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California Bail Information and Charges

Health and Safety Code 11377

If someone violates Health and Safety Code 11377(a), that person has been arrested for possession of a controlled substance that is a non-narcotic drug, such as PCP or barbiturates. This Health and Safety Code violation is a felony and carries a $7,500 assumptive bail amount. The assumptive bail amount is the same for all counties across California.

Assumptive bail is the bail amount that is listed on a bail schedule for a particular crime. The bail amount may be adjusted in order to suit the particular offense that a defendant has been arrested for. If a person is arrested for possession of a controlled substance, for example, as well as possession of a firearm, then the bail amount will increase with each offense.

The bail amount may also increase depending on the particular circumstances of an arrest. For example, if a pretrial release program representative has reason to believe that a defendant could pose a threat to society if he or she is released, then the representative may pass the case along to a judge, who could then deny bail.

Similarly, if a pretrial release program representative believes that a defendant has reason to show up to court and that the defendant meets other criteria, then the representative could decide that the defendant may be released on his or her own recognizance, meaning that the defendant would not have to pay bail in order to be released from jail.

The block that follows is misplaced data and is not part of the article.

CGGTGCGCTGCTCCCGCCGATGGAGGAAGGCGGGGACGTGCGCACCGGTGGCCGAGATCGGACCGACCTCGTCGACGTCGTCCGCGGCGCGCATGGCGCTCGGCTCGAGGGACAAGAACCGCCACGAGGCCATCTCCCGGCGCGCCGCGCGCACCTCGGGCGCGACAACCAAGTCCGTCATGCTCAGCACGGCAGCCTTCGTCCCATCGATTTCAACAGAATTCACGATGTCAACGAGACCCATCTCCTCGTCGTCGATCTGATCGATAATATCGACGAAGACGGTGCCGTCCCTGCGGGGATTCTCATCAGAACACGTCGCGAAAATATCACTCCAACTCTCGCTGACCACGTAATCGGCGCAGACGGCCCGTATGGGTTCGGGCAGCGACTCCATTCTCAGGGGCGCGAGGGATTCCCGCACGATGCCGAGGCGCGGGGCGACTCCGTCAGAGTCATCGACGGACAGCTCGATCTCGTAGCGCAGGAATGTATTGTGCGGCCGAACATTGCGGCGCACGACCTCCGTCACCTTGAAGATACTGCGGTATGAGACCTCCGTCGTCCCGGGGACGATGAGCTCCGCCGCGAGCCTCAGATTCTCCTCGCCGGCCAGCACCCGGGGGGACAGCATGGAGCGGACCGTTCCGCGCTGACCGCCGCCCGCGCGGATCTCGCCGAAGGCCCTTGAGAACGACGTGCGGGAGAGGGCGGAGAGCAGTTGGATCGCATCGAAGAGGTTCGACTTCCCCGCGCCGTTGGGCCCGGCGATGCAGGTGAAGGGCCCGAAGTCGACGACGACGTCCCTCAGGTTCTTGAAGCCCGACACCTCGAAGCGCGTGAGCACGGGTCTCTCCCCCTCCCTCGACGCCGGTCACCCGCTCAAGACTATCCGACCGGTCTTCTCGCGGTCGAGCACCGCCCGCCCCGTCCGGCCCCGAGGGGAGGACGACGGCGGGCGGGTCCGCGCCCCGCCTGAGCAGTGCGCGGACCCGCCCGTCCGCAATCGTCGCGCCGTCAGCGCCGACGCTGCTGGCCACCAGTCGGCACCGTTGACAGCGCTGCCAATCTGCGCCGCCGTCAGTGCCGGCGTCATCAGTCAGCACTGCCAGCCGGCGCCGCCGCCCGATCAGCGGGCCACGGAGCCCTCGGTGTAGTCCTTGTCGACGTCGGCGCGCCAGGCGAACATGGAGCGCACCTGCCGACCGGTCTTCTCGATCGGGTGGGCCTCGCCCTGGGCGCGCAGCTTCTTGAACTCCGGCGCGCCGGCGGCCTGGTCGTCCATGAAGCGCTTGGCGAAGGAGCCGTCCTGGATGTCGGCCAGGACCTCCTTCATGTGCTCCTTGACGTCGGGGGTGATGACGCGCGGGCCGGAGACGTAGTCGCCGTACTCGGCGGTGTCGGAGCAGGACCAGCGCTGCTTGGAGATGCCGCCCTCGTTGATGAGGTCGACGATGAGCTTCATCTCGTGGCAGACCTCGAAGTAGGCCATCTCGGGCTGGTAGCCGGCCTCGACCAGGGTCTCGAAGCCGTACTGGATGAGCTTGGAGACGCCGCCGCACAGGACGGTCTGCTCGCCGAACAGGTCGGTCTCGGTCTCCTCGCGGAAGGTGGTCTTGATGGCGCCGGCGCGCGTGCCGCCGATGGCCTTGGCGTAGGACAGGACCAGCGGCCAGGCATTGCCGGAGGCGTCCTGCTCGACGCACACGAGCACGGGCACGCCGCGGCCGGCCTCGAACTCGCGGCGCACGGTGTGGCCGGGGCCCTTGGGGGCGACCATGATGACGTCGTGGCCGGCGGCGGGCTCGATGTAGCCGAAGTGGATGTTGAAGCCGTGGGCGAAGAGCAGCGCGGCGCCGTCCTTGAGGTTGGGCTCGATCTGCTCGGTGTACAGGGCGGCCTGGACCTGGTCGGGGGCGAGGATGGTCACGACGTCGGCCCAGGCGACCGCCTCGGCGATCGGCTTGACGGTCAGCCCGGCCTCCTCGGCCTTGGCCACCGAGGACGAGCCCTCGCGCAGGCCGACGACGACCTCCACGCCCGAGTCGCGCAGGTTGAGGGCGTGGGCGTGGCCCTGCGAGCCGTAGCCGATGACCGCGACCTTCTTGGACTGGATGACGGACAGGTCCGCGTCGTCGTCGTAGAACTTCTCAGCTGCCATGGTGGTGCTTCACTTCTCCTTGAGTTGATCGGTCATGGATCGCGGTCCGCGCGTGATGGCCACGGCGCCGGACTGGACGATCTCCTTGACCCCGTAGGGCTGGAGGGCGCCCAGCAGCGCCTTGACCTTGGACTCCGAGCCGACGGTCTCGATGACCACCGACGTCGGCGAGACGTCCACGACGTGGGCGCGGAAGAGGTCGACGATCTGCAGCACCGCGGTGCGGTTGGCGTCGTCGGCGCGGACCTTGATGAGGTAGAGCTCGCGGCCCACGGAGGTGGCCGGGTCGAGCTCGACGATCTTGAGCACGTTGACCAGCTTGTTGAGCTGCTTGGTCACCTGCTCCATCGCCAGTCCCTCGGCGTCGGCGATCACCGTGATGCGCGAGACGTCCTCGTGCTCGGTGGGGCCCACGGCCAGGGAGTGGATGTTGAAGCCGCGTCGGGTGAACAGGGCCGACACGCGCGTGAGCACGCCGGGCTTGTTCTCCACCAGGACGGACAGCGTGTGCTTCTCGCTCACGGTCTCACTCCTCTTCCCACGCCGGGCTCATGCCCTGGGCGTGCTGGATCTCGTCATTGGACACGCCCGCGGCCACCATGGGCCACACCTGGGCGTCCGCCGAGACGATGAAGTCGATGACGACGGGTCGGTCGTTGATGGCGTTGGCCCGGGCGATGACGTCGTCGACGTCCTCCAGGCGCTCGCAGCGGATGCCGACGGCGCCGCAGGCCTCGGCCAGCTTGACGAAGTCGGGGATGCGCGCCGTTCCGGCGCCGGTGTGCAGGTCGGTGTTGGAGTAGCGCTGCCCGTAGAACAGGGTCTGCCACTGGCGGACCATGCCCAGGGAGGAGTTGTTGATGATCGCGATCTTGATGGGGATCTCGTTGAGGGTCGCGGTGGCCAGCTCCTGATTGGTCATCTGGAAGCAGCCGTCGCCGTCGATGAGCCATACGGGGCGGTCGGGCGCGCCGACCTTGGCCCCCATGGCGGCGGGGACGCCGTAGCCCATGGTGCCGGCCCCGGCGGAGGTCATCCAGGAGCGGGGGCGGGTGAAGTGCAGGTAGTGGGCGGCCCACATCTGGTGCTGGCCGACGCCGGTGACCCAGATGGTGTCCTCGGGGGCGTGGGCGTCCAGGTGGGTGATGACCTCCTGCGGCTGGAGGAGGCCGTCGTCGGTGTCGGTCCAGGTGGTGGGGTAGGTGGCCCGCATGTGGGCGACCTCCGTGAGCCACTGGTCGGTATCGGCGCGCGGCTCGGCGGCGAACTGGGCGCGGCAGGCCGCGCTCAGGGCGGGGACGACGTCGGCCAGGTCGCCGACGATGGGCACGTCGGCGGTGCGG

When a defendant does have to pay bail in order to get out of jail, the defendant has a number of options. The first option would be to decline the opportunity to pay bail and to wait in jail until the court date. Another option would be to fund the bail on his or her own. However, many defendants do not have enough money to post the bail themselves. In such situations, the defendant may opt to partner with a bail bonding agency in order to make bail.

A bail bonding agency will post the full amount of the bail for the defendant. In return, the defendant pays the bail bonding agency a down payment, which is usually about ten percent of the bail amount. This down payment is non-refundable, but can sometimes be paid through a credit card or through a payment plan.
When a bail bonding agency posts bail for a defendant, the agency is then responsible for ensuring that the defendant arrives in court to stand trial. If the defendant does not arrive in court, then the bonding agency may go after the defendant by using a bounty hunter or private officer to find and rearrest the defendant.
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